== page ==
This article is not only aimed at the older horse it is also aimed at that horse with bad teeth.

As a horse ages, it can become increasingly hard for them to eat hay, however some young horses have dental issues that make feeding hay hard also.

Ensuring your horse gets enough fibre in their diet when they have bad teeth can be difficult. Generally, fibre is linked to feeds that require a lot of chewing, such as hay. When a horse doesn’t get enough fibre their gut health can suffer, which affects everything and is often seen as weight loss.

There are many alternatives on the market that allow fibre to be given in a palatable form, however they often come with a low nutritional value or low benefits to the rest of the gastrointestinal system. When considering what to feed our older horses, or horses that struggle, we want to ensure we are packing as much nutrition into what we are feeding them as possible.

When a horse struggles to eat hay, it often balls up in their mouth and falls out as clumps. The technical term for this is “quidding”. This means the horse doesn’t get the nutrition from the hay, they waste a lot, and they’re also at risk of choking on this ball of feed.

First off, we need to understand why it is hard for some horses to eat hay. There are a few reasons this can happen.

Missing Teeth

As a horse ages, so do their teeth. These aged teeth will either get removed or fall out. So often, the older a horse gets the fewer teeth they will have. The fewer teeth they have means they cannot chew their feed because teeth are essential to this process.

Dental Disease

Some horses are born with abnormal mouths or gaps between their teeth. Sometimes this can mean that their dental arcades (rows of teeth) don’t meet together very well or their mouth may be painful. If their dental arcades don’t meet well, these horses have trouble grinding and breaking down the feed they’re eating, leading to them trying to swallow things whole or in big clumps.


Some horses also may have trauma to their TMJ joint or other problems in their mouth that make chewing hard. This includes nerve damage, pain, previous surgeries, or trouble swallowing.

Feeding the older horse

Why do Hay Cubes work well for older horses or horses with poor teeth?

There are a few reasons why Hay Cubes are ideal for these horses. Some of the benefits have been outlined before and we will touch on them again here.

  1. You can break them into smaller pieces. You can break hay cubes up by peeling them apart to help get your horse used to their shape and consistency. This means for horses with TMJ restriction or who will inhale their feed, you can rest assured they are only getting small pieces.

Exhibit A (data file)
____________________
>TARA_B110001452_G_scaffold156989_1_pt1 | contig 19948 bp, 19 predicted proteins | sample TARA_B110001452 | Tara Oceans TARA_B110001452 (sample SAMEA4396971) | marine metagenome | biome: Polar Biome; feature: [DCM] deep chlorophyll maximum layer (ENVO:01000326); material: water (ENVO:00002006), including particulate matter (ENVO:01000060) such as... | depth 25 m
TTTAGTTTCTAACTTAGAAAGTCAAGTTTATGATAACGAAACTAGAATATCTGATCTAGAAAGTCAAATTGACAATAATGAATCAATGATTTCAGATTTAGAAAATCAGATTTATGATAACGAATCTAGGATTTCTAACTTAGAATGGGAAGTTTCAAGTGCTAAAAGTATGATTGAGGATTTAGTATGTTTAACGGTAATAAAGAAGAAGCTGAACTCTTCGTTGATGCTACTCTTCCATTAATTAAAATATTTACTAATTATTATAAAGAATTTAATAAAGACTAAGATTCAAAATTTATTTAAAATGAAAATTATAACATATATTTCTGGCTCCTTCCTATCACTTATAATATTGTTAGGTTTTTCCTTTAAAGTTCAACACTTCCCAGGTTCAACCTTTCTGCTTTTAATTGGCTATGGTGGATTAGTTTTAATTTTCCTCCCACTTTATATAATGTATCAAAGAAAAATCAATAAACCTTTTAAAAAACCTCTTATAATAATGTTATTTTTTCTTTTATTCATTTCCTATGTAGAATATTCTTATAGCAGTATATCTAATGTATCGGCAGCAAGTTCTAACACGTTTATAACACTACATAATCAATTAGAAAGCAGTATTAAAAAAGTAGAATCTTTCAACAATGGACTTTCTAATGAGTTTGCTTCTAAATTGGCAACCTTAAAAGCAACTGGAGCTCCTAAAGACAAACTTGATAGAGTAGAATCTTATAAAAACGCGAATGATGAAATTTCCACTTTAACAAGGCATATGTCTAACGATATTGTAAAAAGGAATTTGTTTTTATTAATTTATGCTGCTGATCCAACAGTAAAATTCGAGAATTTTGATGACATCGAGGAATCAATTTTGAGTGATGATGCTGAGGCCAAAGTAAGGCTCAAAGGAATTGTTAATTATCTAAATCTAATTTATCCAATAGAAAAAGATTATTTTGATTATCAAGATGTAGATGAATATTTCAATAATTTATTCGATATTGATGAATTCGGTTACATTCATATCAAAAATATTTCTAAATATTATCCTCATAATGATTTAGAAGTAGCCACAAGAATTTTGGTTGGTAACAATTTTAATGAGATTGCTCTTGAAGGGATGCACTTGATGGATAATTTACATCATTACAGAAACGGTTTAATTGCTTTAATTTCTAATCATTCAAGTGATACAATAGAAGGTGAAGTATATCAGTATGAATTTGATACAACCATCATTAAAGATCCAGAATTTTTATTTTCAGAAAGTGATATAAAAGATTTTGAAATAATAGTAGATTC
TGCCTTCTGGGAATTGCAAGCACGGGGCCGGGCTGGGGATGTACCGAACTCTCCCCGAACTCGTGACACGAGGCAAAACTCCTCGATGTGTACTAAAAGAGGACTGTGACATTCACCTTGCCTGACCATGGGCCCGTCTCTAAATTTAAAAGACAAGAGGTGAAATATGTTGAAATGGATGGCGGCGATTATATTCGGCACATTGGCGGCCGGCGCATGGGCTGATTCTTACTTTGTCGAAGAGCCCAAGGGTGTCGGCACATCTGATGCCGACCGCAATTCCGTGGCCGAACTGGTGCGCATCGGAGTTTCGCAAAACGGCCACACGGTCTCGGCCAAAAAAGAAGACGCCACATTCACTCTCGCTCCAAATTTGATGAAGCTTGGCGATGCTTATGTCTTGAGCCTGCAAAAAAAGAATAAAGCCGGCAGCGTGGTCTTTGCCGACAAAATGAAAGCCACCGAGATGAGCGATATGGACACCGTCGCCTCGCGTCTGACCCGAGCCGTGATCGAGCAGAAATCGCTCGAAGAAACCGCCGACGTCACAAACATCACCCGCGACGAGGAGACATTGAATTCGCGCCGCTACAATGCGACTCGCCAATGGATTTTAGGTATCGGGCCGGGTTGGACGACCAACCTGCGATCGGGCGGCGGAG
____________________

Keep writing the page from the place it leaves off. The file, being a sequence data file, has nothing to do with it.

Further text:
2. You can water them down. Hay cubes absorb water very well and are very adaptable. So again, you can tailor their consistency to what works best for your horse. Adding a small amount of water will soften them a small amount, versus adding a lot of water will soften them a lot.
  3. The different blends cater for all horses. The Teff & Lucerne Cubes are the lowest in sugars, making them safe for laminitic ponies and other metabolic horses. These are also the softest cubes, making them easy to peel and soak if you are worried about your horses’ ability to chew.

There are also another couple of reasons why incorporating Hay Cubes into your horses’ diet can help them.

  1. Cubes are hay with their own nutritional content and longer fibre lengths. Hay can provide more nutrition to your horse than just empty fibre. Hay contains vitamins and minerals which are essential for overall health. The fibre length in the hay cubes is actually longer than that of chaff, which in turn helps to keep your horse’s gut health as optimal as possible.
  2. MultiCube Hay Cubes are all feed tested! The hay used to produce the cubes is of the highest quality available and feed tested to ensure it is what they say it is. This means you can rest assured that the hay you’re feeding is good quality hay, not the off-cuts or dregs of a production process. This helps to ensure you are doing everything you can to keep your horse healthy.

Article by Dr. Sabine Ware BVSc CERP.

Sabine has been riding and competing horses for over 20 years, and working as an Equine Vet for over 10 years.

She currently runs an Equine Practice at her farm in Seymour Victoria aimed at a whole horse, holistic approach to their care and she has a particular interest in balance dentistry, nutrition, pain management and rehabilitation. Her business is known as Equine Health, Spine & Dentistry.